Inverse Problems in Ultrasound Computed Tomography of the Breast
UPDATE: These studentships have now been filled.
The Department of Medical Physics & Biomedical Engineering and Department of Computer Science at UCL is inviting applications for two studentships in the area of “Inverse Problems in Ultrasound Computed Tomography of the Breast”
We are seeking two highly motivated students for PhD studentships in the rapidly developing field of advanced Inverse Problems in Ultrasound Computed Tomography of the Breast.
Ultrasound has been used for clinical diagnostic imaging for decades. Most commonly, ultrasound scanners provide 2D planar images through tissue in real time. However, 3D ultrasound computed tomography (USCT) is also possible, and can offer superior image characteristics for some applications, eg. breast imaging. Ultrasonic waves are usually detected using an array of transducers that exploit the piezoelectric effect, but recently, novel acoustic detectors that exploit the pyroelectric effect have been developed at the UK’s National Physical Laboratory (NPL). They have also conducted a proof of principle study successfully demonstrating USCT of the breast using these devices. This raises a number of theoretical and practical questions, for example, about the extent to which the pyroelectric data complements the piezoelectric data, about what advantages it offers to the reconstruction of 3D images of breast soft tissue, and about how best to both acquire the data and reconstruct the images. During these two studentships, the students will explore these issues mathematically and using numerical acoustic models, and they will develop reconstruction algorithms for use with data measured at NPL.
This project, funded by the National Physical Laboratory, seeks two students to investigate 3D ultrasound computed tomography of the breast using novel pyroelectric detectors developed at NPL. Theoretical, computational, and engineering aspects of the design and implementation of a practical imaging technique will be studied.
The project will interest Physics, Applied Mathematics or Engineering students with a strong knowledge in developing all aspects of imaging science and experimental design.
Work to be undertaken in the course of this project:
There are several directions that the research could take, depending on the student’s interests. One direction might be to focus on the theoretical aspects of USCT with a view to improved experimental design. For example, one aim might be to determine the amount and type of data that is required for an inversion for sound speed, attenuation, and density to be unique. In other words, the question of whether certain combinations or possible arrangements of the pyroelectric and piezoelectric detectors lead to a better-posed inversion than others, and indeed whether and when these parameters can be separated. There is also the related question of what the minimum amount of data is that will still result in accurate images, and whether sparsity or compressive sensing techniques could be used to advantage to reduce data acquisition time without affecting image quality. Another aim might be to see if there are aspects of the inversion that can be performed analytically, or investigate which numerical techniques are best suited to performing the inversion efficiently. Adjoint models to the forward models of acoustic propagation and detection could be derived, for instance. Another direction might be to concentrate on the development of realistic 3D computational breast tissue phantom with realistic ultrasonic properties and heterogeneity, or numerical models of the ultrasound sources the responses of the pyroelectric and piezoelectric detectors. Also, while full-wave models of ultrasound propagation exists (eg. www.k-wave.org or FEM/BEM solvers) they may be too computationally intensive in practice, and reconstruction using more efficient but approximate ray-based methods might need to be explored.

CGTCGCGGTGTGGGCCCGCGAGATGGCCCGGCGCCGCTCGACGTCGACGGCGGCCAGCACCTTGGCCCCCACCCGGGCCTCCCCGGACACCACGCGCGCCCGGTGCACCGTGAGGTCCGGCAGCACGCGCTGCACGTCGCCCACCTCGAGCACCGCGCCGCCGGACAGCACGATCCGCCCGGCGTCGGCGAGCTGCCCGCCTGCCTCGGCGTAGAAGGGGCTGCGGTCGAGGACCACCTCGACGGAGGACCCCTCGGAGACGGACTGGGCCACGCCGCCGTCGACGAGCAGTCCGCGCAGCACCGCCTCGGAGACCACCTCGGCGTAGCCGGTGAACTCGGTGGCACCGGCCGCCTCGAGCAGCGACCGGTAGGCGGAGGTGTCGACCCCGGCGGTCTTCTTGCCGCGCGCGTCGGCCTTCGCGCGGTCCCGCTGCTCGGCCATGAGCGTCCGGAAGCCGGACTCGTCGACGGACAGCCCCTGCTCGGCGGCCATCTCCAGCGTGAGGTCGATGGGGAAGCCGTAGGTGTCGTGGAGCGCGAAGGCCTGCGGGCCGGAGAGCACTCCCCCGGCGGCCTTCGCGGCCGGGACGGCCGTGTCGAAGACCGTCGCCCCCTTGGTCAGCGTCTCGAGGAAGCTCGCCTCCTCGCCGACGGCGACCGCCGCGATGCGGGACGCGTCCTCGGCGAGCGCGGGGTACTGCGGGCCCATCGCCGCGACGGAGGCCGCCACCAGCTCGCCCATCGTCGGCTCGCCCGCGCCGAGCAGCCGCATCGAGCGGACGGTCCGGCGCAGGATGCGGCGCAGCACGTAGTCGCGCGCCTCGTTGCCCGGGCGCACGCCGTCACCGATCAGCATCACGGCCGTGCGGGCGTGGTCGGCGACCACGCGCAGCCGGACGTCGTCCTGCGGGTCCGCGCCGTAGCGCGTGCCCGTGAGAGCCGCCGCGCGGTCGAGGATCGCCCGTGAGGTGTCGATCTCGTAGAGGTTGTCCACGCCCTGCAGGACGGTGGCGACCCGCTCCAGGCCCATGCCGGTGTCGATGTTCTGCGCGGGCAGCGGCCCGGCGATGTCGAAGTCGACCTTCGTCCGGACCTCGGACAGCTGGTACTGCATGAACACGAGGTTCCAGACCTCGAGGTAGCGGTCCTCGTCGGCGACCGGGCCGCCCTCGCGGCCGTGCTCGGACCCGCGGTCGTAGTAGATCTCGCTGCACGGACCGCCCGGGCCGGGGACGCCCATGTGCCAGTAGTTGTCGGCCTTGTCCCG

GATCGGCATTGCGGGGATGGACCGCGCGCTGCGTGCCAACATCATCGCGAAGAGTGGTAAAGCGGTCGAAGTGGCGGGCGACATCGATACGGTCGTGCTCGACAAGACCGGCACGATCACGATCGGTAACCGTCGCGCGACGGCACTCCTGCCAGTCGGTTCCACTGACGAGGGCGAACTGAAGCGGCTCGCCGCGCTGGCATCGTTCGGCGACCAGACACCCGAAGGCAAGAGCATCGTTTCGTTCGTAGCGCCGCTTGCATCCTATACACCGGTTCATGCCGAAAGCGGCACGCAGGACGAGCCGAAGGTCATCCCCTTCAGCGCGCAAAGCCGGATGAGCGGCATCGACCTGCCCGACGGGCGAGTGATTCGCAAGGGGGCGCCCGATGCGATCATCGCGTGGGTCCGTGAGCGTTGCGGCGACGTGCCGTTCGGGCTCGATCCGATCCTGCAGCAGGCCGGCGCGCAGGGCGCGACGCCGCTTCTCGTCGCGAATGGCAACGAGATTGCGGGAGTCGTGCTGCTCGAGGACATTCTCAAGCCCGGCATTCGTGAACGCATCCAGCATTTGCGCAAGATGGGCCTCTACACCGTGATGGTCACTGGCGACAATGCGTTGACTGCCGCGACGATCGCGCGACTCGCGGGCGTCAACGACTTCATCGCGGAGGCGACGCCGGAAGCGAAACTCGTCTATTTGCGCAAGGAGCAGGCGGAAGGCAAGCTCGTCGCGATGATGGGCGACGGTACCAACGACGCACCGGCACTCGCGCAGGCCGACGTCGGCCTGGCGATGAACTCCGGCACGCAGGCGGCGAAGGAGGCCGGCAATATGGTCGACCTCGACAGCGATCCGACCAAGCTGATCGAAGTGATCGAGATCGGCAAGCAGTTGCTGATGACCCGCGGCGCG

One of the successful candidates will be based primarily in Centre for Medical Image Computing in the Department of Computer Science, and the other primarily in Biomedical Ultrasound Group in the Department of Medical Physics and Biomedical Engineering.
Funding will be for 3 years, with a tax free stipend of £16,553 per year plus UK/EU-level university fees.
Outstanding students from outside the EU may apply if they have funding to support international fees.
The closing date is 16th March 2018 and the anticipated start date is October 2018
Applicants must have or expect to obtain, a UK first class or 2:1 honours degree or the international equivalent in the appropriate area of physical science
Clear interest in medical physics. Well-developed experimental skills. Sufficient level of mathematics and numerical skills. Creative and critical thinking. Excellent writing and oral communication skills. Self-management and good working habits. Capability to work independently and used to take initiative and Programming skills are desirable
If you have any scientific queries please contact:
Professor Simon Arridge (Computer Science) email@example.com
Dr Ben Cox (Medical Physics) firstname.lastname@example.org
Applications (including a covering letter, CV and names of two referees) should be sent to:
Miss Mohini Nair email@example.com Medical Physics and Bioengineering,
Miss Sarah Turnbull firstname.lastname@example.org
Department of Computer Science we will also be happy to handle any informal enquiries